Autodesk’s Revit rebellion reaction

It’s time to examine how Autodesk has reacted to the widespread criticism of Revit 2010. Is Autodesk listening? To be more specific, is Autodesk’s Revit team listening?

The Good

It has been good to see extensive public participation by Autodesk people in various discussions in different places. The Revit team isn’t hiding. It is asking for feedback on the Autodesk discussion groups, the AUGI forums and its own blogs, and getting lots of it. Much of it is negative, but it is to Autodesk’s credit that I’m not seeing much in the way of denial, or demands that the criticism must be constructive. I’ve been trying in vain for years to convince some people at Autodesk that denial is counterproductive and that criticism doesn’t have to be constructive to be useful.

The sort of messenger-shooting that I’ve seen some Autodesk people do from time to over the years (*cough* … Full post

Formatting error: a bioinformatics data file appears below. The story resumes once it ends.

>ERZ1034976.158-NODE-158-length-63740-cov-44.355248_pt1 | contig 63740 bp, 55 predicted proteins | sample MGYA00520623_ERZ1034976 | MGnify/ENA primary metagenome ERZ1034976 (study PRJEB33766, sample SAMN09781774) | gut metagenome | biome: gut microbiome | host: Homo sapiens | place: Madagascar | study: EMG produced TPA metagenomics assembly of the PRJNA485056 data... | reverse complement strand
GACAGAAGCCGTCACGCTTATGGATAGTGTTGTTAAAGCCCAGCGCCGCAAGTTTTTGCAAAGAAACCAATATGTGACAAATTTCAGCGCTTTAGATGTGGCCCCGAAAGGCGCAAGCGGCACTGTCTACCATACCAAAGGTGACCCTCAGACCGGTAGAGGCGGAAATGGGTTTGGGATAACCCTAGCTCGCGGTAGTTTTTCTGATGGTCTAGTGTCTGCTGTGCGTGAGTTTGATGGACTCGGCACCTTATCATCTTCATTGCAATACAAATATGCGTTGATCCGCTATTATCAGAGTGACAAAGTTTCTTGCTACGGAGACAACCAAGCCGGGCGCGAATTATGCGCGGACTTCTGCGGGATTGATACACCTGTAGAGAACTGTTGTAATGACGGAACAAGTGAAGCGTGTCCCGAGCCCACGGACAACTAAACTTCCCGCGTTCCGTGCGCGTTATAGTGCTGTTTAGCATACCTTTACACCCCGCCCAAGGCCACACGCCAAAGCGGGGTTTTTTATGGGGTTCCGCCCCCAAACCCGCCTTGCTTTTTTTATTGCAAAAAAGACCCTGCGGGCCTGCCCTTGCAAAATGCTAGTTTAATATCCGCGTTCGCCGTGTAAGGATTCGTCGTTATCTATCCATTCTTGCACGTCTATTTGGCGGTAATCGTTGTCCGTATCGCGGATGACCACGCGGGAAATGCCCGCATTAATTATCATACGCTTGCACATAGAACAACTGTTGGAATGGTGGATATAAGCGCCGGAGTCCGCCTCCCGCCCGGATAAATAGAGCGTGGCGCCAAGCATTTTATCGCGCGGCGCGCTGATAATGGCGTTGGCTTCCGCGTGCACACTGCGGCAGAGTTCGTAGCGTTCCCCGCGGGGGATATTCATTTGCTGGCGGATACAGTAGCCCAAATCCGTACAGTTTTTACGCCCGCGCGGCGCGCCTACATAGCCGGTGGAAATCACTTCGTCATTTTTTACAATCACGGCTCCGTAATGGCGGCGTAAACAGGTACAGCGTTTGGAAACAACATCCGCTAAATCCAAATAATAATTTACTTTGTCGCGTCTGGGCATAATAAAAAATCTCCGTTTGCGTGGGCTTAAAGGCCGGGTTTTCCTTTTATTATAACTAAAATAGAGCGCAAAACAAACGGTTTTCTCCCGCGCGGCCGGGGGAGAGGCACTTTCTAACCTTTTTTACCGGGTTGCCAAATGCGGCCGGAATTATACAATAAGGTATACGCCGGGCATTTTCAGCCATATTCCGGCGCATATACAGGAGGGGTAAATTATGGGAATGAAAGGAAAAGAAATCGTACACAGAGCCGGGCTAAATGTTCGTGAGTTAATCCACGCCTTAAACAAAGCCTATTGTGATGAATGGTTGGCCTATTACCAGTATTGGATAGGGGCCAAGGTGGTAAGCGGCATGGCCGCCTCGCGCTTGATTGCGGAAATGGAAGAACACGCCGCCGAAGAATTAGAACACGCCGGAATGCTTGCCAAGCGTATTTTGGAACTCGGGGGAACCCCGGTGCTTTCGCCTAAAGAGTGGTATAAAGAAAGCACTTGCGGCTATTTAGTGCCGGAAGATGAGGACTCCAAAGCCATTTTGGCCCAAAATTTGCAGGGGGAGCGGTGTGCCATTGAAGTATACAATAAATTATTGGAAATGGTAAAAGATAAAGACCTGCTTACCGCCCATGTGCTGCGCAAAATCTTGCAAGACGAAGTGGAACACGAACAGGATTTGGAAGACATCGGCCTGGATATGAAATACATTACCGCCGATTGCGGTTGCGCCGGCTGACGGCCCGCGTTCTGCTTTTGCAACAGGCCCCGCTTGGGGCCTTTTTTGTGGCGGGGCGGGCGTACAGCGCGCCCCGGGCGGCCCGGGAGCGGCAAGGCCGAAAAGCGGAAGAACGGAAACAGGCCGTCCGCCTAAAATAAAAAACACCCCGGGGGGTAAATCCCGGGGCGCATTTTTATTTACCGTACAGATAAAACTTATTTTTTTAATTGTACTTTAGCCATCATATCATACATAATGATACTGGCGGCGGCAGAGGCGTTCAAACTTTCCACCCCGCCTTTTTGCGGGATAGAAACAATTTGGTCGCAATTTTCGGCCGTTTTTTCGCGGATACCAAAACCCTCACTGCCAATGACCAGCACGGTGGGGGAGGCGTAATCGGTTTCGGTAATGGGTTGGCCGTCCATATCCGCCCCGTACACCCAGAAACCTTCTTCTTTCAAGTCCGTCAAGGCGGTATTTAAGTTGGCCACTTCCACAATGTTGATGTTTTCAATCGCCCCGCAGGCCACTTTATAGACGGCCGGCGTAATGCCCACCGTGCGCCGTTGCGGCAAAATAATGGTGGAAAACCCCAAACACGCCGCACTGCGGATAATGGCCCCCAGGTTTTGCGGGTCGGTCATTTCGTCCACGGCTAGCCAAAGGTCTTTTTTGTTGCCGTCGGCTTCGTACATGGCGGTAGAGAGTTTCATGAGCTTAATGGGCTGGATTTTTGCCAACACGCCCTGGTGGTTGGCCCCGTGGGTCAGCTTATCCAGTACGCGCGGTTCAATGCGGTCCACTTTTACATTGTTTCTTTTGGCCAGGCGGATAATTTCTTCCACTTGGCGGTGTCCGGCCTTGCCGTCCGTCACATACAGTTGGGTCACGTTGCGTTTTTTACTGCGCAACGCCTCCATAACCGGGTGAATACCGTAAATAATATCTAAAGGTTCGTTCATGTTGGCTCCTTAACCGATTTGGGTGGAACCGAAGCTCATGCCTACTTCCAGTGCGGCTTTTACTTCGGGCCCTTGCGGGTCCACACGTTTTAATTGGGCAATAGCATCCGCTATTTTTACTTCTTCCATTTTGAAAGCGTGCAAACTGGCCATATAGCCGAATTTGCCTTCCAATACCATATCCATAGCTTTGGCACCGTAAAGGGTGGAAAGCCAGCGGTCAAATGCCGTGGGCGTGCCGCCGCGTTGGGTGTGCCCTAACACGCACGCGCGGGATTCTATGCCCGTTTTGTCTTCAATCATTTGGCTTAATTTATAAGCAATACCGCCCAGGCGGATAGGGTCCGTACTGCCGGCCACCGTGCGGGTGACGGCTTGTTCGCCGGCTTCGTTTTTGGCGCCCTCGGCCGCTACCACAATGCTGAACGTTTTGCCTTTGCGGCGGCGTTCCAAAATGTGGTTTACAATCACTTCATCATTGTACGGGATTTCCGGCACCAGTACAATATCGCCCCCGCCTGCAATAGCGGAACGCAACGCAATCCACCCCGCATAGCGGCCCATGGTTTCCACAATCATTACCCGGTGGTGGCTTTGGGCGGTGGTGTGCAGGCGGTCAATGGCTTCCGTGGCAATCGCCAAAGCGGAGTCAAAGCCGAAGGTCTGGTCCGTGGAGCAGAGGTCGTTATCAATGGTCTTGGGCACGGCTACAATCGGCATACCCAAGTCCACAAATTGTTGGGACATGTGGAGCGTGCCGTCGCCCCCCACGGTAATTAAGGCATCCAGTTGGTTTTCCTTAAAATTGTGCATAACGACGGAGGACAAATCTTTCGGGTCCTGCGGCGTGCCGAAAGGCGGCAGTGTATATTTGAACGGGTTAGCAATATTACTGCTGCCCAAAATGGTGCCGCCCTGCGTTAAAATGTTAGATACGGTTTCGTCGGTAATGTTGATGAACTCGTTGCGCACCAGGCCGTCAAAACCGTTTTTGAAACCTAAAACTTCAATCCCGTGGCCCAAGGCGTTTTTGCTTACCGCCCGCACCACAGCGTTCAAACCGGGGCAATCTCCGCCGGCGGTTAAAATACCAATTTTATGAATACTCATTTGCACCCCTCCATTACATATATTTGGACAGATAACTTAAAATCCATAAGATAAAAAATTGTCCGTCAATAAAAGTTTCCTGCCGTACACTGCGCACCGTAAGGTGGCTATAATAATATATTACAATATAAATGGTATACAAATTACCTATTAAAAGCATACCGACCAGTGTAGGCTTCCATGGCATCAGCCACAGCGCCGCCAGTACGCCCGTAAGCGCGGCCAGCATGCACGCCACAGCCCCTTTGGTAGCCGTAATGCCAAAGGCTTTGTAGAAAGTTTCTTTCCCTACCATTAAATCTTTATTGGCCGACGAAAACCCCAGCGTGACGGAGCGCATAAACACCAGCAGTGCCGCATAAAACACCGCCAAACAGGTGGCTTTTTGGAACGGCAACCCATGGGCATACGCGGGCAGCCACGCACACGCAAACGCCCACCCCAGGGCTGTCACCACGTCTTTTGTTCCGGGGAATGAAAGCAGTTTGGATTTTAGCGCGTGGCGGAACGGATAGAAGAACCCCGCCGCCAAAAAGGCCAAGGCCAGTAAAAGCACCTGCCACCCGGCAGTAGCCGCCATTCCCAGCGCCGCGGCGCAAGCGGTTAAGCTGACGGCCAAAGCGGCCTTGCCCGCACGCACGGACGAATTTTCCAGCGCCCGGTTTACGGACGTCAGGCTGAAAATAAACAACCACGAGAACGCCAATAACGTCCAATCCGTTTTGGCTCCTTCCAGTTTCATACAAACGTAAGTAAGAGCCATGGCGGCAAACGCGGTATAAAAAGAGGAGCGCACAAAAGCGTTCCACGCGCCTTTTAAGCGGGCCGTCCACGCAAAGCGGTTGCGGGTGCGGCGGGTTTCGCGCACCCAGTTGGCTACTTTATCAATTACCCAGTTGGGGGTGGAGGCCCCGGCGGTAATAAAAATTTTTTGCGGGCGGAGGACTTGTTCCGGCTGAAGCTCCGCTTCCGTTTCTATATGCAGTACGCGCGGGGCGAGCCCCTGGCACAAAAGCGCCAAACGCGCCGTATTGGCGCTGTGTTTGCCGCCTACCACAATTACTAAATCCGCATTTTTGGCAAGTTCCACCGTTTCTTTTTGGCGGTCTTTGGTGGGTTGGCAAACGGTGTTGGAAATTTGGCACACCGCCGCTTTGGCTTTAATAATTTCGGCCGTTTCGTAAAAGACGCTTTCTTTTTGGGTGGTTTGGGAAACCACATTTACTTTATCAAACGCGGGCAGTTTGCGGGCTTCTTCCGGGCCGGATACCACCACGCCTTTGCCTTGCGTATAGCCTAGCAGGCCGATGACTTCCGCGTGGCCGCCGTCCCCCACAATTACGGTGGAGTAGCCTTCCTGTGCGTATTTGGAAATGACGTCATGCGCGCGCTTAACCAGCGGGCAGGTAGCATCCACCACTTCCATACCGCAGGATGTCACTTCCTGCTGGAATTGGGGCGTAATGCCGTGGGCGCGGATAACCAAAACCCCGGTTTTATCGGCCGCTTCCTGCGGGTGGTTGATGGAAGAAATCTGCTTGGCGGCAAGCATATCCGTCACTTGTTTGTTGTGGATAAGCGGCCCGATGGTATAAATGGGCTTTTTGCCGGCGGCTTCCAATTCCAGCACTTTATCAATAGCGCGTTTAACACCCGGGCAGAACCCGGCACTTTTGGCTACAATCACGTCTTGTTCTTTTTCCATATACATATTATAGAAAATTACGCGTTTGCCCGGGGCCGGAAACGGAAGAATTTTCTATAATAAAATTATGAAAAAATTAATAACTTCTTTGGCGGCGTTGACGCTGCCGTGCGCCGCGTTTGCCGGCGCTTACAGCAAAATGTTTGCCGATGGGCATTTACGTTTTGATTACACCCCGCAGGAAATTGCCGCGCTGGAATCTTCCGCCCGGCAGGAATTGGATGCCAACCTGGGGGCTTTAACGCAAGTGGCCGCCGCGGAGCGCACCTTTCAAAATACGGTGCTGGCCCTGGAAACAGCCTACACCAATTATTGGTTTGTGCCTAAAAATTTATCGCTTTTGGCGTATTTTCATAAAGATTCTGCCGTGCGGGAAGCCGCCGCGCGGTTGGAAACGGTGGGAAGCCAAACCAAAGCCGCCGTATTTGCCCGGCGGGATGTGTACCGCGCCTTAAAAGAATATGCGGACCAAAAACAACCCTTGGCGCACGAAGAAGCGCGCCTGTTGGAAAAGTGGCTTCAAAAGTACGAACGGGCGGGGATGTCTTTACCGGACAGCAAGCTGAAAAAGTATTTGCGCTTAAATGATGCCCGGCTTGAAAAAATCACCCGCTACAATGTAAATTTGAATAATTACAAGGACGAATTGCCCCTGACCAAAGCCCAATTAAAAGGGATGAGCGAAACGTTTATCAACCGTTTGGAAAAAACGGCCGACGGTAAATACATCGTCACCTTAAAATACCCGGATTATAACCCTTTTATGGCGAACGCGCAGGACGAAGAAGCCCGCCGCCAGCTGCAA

AUGI World’s missing column

Despite living in troubled times, AUGI is managing to keep its AUGI World publication going, at least in electronic form. The printed edition, which was previously available only in North America, is no longer with us due to printing costs and/or green intentions. It may or may not not return at some later date.

AUGI World current and past issues

I was happy to note that not only is the current copy available in PDF format, but that previous issues have also been made available in that format. The unpopular NXTBook experiment is over, it seems.

Another change you may notice this year is that David Kingsley’s On The Back Page column is no longer with us. David, a former AUGI Director, is a very vocal critic of the current AUGI Board of Directors. The Board decided that the column he submitted was not deemed suitable for … Full post

Who is this person?

The first person to identify the pixellated personage below will win a virtual doughnut. Bonus sprinkles will be provided if anyone can identify the other people, the event, the location and the year.

Mystery person

Picture courtesy of Donnia Tabor-Hanson (CADMama), from this thread in the AUGI Coffee Without CAD forum. I encourage you to read that thread and see if you can contribute to the idea it is promoting, but not until you’ve had a guess here! Readers of that thread and the people appearing in the photo should recuse themselves. Over to you!

Edit: lots of right answers (which I’ve now unhidden). Well done, Owen!